Branding is Key
We had reporters and photographers working for a month prior to publication, collecting vignettes of those we had interviewed just after the flood itself. Each story reflected on that week, and told of how they had come together since then to put their lives back together.
(As the designer, I wanted to brand each piece of this section so you could navigate it clearly between vignettes, stories and additional data. The vignettes were given more space along the sides, a standard headline style and a tagline as opposed to a byline, to allow their stories to be the priority, not the author.)
It was also a challenge to incorporate a running timeline throughout the package. I vetoed the idea of a page or two that would hold the whole timeline because it made more sense for it to be broken up, so it could carry the reader through the publication. So I branded this element, too, keeping it identical on each page in size and formatting, clearly jumping it to the following segment.
We also had our in-house map-maker create a map that documented the rain levels across each affected city.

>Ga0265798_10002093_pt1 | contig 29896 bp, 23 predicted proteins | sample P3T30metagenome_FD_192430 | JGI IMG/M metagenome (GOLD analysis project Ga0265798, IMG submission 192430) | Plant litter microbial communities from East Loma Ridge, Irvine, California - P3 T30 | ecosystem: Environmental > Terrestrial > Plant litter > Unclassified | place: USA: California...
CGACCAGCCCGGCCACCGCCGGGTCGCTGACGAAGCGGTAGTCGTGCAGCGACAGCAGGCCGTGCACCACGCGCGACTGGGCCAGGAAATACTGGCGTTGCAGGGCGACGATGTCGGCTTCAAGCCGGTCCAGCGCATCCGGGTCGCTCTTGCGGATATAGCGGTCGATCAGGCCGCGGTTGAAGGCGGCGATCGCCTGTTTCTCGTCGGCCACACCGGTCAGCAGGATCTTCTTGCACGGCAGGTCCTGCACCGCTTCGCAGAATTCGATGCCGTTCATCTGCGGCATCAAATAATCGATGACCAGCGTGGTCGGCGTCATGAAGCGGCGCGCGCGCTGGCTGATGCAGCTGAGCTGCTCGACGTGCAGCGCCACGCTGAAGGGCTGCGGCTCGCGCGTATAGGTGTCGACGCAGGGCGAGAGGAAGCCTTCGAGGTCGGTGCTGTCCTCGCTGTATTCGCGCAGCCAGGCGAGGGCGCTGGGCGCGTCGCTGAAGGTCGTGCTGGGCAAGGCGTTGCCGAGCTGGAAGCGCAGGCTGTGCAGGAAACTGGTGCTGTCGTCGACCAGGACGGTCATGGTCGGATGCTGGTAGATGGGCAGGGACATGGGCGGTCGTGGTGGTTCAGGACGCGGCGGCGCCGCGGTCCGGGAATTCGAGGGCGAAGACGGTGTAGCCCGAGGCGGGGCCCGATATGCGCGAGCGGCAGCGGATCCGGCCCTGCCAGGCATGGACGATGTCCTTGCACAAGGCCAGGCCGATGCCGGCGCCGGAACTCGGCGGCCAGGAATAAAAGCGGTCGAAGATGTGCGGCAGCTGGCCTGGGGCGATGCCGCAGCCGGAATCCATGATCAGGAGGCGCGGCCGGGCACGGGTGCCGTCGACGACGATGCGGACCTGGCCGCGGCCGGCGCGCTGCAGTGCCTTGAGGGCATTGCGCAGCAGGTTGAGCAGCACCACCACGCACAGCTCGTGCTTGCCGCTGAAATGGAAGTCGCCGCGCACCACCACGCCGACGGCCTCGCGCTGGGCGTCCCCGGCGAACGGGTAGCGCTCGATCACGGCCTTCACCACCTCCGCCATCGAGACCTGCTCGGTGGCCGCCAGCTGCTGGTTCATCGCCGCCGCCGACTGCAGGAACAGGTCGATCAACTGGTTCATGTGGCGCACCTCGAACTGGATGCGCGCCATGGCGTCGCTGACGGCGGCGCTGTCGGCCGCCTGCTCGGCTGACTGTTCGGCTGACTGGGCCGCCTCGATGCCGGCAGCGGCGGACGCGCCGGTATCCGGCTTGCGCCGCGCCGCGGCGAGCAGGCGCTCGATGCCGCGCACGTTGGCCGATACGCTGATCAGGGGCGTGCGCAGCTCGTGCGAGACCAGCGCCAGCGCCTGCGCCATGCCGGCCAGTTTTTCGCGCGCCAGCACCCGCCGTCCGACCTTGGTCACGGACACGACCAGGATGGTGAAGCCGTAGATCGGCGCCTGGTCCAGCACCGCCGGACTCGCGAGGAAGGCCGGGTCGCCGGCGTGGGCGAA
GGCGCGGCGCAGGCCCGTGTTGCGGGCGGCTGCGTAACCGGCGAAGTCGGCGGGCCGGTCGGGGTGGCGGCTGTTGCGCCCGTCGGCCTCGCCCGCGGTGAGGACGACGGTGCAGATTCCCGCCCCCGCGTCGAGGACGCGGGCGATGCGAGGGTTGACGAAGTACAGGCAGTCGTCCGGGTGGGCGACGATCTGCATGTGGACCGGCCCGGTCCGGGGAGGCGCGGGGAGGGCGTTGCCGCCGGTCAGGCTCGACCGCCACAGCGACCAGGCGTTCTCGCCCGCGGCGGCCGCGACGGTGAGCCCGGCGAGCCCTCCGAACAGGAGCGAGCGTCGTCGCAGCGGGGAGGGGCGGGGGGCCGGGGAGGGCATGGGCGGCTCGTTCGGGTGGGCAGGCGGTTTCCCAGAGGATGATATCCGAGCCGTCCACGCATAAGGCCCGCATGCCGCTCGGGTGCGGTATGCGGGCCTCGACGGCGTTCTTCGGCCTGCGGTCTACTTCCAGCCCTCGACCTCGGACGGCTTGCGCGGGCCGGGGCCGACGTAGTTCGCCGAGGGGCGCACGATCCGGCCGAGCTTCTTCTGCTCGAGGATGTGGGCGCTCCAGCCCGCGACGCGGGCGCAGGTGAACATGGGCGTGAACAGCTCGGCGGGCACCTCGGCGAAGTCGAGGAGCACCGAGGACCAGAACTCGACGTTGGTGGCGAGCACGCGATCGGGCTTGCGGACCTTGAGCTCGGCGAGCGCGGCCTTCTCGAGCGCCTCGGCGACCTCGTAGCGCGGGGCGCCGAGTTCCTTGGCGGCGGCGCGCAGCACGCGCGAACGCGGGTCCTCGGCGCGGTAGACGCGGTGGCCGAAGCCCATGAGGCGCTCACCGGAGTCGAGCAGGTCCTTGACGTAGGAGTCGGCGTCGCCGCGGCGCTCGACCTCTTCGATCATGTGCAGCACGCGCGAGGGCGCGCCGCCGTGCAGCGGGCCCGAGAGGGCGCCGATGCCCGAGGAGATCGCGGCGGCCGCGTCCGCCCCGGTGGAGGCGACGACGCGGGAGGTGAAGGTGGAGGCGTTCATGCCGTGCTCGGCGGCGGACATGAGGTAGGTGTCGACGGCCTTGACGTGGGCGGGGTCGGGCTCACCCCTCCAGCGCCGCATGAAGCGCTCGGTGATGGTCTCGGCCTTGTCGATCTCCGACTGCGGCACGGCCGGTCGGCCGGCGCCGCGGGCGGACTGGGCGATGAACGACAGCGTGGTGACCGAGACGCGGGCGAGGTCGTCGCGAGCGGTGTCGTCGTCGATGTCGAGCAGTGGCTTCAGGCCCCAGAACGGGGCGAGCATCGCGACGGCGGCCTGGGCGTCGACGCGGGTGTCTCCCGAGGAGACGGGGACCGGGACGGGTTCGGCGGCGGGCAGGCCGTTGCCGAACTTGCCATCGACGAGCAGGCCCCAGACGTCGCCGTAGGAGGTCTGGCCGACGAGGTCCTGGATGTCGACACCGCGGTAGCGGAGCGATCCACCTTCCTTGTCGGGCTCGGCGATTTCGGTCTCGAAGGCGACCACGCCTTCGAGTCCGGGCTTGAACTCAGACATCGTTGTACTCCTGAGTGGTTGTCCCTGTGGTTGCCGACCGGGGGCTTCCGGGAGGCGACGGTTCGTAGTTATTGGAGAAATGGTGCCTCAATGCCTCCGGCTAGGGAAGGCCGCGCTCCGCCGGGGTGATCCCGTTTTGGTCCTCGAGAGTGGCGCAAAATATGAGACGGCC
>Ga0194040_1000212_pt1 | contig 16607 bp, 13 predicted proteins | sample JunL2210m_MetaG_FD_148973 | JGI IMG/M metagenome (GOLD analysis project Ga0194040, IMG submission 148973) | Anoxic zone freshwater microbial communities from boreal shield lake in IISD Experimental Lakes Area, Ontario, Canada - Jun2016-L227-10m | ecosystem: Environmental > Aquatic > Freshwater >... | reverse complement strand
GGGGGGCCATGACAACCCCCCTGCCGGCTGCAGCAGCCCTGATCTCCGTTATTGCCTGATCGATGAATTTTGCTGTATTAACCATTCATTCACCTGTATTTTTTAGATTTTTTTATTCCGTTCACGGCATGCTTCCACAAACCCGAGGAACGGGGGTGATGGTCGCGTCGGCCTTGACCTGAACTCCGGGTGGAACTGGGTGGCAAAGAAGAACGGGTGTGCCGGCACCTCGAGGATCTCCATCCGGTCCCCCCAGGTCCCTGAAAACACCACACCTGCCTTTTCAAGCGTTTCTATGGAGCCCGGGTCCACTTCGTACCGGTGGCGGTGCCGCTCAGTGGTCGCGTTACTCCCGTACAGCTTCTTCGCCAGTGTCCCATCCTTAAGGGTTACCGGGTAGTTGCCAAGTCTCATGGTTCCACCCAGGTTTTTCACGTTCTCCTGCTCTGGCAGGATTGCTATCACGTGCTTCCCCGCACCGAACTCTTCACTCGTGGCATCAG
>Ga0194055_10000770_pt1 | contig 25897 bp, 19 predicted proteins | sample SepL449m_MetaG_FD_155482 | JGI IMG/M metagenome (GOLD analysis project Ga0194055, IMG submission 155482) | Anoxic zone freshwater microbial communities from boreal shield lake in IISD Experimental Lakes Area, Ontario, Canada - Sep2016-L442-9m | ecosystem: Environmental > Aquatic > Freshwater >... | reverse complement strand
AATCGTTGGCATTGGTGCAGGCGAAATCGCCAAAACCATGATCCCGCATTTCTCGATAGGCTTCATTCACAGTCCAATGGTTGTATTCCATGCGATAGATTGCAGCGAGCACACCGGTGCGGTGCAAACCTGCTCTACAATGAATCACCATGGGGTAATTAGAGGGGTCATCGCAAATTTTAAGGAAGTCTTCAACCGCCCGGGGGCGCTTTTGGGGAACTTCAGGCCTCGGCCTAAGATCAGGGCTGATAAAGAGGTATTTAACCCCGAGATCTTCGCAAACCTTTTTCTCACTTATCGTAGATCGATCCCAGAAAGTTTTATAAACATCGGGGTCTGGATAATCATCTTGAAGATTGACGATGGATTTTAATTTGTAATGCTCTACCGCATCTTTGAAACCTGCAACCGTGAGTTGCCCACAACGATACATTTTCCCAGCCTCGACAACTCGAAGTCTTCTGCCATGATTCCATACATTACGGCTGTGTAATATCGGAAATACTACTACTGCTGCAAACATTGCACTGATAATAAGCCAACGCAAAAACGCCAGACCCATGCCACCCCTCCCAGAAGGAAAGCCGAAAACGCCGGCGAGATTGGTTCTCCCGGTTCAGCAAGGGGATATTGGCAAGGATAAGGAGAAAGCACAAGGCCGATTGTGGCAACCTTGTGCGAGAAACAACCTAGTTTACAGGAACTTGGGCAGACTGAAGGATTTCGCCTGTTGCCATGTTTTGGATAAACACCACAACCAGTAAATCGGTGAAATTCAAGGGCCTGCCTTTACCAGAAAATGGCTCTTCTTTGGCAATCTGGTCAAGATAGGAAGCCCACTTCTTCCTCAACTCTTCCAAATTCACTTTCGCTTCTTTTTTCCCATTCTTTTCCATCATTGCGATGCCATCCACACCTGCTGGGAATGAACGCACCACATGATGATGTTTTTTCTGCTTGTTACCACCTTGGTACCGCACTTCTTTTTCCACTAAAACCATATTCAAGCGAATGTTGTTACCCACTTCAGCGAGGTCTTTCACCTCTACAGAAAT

Other pages held unique elements, like refers to our online reader-submitted map - an interactive graphic that readers were able to submit their own stories to.
These refers took the story a reader told and then encouraged the section’s reader to hop online to see submitted art and more readers’ stories.
These were also opportunities to add in our By the Numbers feature, that threw in startling statistics from the past year’s recovery. I chose a style and stuck with it, allowing these numbers to run big but not overpower anything because of the thin font and small explanations.
The Bigger Pictures
Throughout, we had stories that captured bigger issues - economics, transportation projects, etc. - that talked about the most affected towns and the region as a whole. These were a bit more straightforward, and so I left the design that way, too.
When pulling a quote to balance a page, I tried for an elegant, understated layout that punched the key part of the message that quote held. But for the most part, these were left to tell the facts and let their art shine with minimal design to get in the way.
All About the Art